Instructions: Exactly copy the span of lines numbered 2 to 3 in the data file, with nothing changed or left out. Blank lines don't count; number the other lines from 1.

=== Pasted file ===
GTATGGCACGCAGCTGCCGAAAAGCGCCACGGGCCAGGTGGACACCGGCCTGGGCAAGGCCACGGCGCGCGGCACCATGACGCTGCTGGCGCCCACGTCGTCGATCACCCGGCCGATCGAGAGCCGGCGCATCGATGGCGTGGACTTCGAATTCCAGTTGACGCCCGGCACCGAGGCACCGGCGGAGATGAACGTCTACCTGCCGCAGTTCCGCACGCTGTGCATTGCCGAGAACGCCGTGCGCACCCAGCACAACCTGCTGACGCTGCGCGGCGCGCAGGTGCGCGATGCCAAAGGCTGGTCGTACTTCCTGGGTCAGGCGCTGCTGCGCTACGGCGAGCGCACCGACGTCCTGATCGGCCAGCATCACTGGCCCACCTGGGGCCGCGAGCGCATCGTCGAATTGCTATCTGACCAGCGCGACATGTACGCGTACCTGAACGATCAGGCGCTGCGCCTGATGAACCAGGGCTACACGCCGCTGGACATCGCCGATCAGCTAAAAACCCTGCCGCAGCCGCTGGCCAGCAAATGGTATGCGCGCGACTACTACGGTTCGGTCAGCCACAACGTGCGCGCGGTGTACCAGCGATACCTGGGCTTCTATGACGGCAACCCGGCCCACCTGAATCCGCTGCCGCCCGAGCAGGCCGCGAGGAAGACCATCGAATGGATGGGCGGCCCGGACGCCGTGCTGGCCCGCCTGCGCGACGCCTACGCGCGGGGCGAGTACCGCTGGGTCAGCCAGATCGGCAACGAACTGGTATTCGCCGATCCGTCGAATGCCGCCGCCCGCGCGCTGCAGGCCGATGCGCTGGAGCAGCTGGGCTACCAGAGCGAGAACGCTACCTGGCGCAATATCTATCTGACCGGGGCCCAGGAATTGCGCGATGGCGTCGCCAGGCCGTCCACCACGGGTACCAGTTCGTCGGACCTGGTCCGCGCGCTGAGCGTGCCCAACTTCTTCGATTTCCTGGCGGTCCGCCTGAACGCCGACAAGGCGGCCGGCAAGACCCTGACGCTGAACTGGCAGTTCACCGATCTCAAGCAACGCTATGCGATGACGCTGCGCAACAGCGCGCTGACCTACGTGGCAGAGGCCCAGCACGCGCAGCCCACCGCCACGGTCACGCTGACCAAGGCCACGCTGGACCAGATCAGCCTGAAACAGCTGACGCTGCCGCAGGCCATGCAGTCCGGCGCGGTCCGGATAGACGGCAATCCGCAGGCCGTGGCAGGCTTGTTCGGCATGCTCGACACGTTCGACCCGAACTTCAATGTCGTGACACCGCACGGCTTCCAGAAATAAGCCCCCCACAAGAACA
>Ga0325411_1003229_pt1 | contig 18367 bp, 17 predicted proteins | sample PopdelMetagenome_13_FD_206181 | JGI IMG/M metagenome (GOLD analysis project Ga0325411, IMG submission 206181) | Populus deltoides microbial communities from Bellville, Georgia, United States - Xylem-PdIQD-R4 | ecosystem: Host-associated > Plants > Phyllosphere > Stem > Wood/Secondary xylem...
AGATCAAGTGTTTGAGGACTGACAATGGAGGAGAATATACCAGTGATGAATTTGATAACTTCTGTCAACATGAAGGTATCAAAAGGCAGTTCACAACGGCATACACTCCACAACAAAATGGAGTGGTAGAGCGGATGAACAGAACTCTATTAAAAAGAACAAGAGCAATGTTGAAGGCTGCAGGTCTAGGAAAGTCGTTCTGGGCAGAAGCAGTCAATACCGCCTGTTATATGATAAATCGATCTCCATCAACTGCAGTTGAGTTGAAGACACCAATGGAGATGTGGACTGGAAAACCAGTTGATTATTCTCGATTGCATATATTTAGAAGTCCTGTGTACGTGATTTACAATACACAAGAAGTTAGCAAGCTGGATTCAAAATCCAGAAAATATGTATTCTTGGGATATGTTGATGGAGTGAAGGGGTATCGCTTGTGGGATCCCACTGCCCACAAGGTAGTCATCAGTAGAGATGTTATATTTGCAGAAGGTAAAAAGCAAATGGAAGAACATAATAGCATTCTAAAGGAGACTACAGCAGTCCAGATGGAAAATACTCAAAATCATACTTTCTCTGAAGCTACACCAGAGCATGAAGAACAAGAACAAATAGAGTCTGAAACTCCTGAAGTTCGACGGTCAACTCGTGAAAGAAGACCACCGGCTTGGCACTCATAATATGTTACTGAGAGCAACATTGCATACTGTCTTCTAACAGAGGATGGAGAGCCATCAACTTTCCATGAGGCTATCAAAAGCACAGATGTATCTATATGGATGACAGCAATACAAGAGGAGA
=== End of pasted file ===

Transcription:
>Ga0325411_1003229_pt1 | contig 18367 bp, 17 predicted proteins | sample PopdelMetagenome_13_FD_206181 | JGI IMG/M metagenome (GOLD analysis project Ga0325411, IMG submission 206181) | Populus deltoides microbial communities from Bellville, Georgia, United States - Xylem-PdIQD-R4 | ecosystem: Host-associated > Plants > Phyllosphere > Stem > Wood/Secondary xylem...
AGATCAAGTGTTTGAGGACTGACAATGGAGGAGAATATACCAGTGATGAATTTGATAACTTCTGTCAACATGAAGGTATCAAAAGGCAGTTCACAACGGCATACACTCCACAACAAAATGGAGTGGTAGAGCGGATGAACAGAACTCTATTAAAAAGAACAAGAGCAATGTTGAAGGCTGCAGGTCTAGGAAAGTCGTTCTGGGCAGAAGCAGTCAATACCGCCTGTTATATGATAAATCGATCTCCATCAACTGCAGTTGAGTTGAAGACACCAATGGAGATGTGGACTGGAAAACCAGTTGATTATTCTCGATTGCATATATTTAGAAGTCCTGTGTACGTGATTTACAATACACAAGAAGTTAGCAAGCTGGATTCAAAATCCAGAAAATATGTATTCTTGGGATATGTTGATGGAGTGAAGGGGTATCGCTTGTGGGATCCCACTGCCCACAAGGTAGTCATCAGTAGAGATGTTATATTTGCAGAAGGTAAAAAGCAAATGGAAGAACATAATAGCATTCTAAAGGAGACTACAGCAGTCCAGATGGAAAATACTCAAAATCATACTTTCTCTGAAGCTACACCAGAGCATGAAGAACAAGAACAAATAGAGTCTGAAACTCCTGAAGTTCGACGGTCAACTCGTGAAAGAAGACCACCGGCTTGGCACTCATAATATGTTACTGAGAGCAACATTGCATACTGTCTTCTAACAGAGGATGGAGAGCCATCAACTTTCCATGAGGCTATCAAAAGCACAGATGTATCTATATGGATGACAGCAATACAAGAGGAGA